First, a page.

return arr.reduce((a,c) => {
// we already saw this student
if(lookUp.has(c.id)) {
// update the student Obj with a new average
return a.map(el => el.id === c.id ? Object.assign({}, el, {score: average(el.score, c.score)}): el)
}
// not seen - add to table
// add a new student Obj to  accumulator
return [...a, Object.assign({}, c)]
}, [])
}

calcAvg(scores)
/* [
{ id: 1, score: 97.421875 },
{ id: 2, score: 77.5 },
{ id: 3, score: 88.75 }
]
``````

This was fun
Thanks for sharing

Thanks! I learned about the Set object today.

I still have to sit and focus on what the code is actually doing. Did you sort for highest test scores? I wonder if job interviews expect this (or similar ones) to be solved in one sitting.

I definitely need more practice…

@edbc.dev

I’ve edited your post for readability. When you enter a code block into a forum post, please precede it with a separate line of three backticks and follow it with a separate line of three backticks to make easier to read.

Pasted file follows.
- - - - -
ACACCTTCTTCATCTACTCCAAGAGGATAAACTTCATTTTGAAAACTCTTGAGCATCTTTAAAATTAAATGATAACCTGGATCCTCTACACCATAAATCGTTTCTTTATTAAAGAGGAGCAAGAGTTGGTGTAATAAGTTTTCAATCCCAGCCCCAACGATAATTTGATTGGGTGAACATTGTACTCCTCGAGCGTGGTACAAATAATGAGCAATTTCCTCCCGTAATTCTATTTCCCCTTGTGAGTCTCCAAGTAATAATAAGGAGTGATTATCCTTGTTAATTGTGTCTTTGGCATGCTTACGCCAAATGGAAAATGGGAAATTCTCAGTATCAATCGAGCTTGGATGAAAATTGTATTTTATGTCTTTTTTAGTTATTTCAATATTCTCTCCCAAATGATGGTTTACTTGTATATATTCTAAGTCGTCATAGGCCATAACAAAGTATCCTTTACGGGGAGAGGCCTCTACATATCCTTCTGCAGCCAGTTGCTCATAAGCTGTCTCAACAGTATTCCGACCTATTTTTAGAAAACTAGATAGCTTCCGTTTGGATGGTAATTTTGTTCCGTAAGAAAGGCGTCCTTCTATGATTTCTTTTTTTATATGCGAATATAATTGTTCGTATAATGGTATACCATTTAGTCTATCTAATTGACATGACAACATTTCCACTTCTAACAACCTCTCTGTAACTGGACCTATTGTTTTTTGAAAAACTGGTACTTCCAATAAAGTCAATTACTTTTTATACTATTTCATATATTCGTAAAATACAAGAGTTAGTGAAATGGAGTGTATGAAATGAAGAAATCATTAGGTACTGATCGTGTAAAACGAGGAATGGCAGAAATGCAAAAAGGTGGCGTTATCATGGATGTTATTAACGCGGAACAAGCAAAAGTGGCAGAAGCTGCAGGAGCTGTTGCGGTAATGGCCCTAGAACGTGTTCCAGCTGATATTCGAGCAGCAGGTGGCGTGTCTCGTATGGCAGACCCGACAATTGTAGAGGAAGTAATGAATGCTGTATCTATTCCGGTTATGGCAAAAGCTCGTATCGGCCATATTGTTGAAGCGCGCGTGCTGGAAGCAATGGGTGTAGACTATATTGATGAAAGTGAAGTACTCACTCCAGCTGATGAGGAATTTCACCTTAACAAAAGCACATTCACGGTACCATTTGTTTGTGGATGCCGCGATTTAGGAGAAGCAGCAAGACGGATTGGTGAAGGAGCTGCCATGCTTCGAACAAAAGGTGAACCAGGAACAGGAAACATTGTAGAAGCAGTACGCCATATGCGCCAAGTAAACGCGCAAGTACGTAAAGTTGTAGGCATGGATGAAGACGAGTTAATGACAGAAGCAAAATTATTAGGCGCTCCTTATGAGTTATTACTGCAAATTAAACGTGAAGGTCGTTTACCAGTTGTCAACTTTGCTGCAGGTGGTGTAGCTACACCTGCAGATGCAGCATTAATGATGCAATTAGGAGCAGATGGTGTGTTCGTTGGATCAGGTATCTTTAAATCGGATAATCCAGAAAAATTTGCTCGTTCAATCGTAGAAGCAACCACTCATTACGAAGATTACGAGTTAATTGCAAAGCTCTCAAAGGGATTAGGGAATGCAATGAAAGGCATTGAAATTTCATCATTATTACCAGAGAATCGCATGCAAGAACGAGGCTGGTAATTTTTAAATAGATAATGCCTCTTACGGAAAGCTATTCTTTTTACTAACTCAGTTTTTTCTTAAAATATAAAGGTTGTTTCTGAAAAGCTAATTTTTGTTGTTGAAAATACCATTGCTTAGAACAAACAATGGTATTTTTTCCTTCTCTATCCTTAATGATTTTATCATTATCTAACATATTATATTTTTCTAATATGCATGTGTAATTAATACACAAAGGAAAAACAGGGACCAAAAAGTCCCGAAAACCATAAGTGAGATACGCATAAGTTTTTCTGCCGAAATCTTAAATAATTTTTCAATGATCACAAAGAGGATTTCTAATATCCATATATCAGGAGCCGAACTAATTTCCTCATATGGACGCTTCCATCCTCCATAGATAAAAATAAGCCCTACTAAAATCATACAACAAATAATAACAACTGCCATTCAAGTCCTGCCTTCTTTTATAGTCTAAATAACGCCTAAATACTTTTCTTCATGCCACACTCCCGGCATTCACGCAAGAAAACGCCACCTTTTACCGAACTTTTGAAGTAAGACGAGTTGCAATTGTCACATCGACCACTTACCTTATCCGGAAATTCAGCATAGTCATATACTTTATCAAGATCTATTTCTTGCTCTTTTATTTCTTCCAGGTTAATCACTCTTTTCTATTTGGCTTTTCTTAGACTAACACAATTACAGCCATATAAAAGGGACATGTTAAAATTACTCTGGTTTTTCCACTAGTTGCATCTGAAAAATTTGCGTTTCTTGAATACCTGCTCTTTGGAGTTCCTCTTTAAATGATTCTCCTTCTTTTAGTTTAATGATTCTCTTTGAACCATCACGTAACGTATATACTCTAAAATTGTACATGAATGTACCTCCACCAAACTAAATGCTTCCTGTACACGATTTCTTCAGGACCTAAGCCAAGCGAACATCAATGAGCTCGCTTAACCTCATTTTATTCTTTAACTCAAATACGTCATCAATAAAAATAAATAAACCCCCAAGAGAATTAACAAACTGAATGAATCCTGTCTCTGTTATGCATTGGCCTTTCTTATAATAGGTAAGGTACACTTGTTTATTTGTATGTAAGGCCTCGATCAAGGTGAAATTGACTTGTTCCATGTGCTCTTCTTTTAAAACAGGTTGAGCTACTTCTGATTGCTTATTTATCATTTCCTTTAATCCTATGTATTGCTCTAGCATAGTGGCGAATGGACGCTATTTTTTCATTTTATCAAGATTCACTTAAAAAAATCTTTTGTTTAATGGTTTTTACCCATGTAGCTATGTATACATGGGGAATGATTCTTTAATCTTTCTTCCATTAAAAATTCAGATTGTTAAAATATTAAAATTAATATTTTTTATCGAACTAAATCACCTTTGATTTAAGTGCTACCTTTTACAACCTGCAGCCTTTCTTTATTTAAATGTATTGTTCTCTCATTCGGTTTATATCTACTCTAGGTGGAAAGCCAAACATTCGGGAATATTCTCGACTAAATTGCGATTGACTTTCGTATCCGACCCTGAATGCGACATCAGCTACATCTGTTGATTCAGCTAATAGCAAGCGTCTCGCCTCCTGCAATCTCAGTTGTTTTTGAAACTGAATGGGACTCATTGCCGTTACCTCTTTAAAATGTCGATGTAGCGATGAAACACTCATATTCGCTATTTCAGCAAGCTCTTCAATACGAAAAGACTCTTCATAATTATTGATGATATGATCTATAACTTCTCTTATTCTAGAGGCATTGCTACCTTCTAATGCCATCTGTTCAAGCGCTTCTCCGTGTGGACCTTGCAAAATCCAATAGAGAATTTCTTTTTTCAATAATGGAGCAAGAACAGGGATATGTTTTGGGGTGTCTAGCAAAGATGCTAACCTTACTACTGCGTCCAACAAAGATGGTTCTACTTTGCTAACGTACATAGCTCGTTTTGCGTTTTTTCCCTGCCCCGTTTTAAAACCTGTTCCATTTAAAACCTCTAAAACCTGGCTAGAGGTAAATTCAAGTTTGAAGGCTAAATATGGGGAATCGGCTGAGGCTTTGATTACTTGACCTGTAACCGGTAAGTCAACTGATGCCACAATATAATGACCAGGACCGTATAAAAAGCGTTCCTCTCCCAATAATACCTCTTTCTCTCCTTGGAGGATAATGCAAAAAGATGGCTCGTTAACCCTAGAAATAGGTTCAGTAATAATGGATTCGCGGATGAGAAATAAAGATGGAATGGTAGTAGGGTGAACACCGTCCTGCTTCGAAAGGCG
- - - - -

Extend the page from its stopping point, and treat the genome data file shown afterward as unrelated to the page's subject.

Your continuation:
See this post to find the backtick on your keyboard. The “preformatted text” tool in the editor (`</>`) will also add backticks around text.

Note: Backticks are not single quotes.

maybe I misunderstood the problem but i have slightly different results

``````const obj ={}
for (const score of scores){
if(Object.keys(obj).includes(String(score.id))){
obj[score.id].push(Number(score.score))
}else{
obj[score.id]= [Number(score.score)]
}
}

for (const o in obj){
if (obj.hasOwnProperty(o)){
const finalScore = obj[o]
.sort((a,b) => b-a)
.slice(0,5)
.reduce((acc, val)=>acc+val,0)/5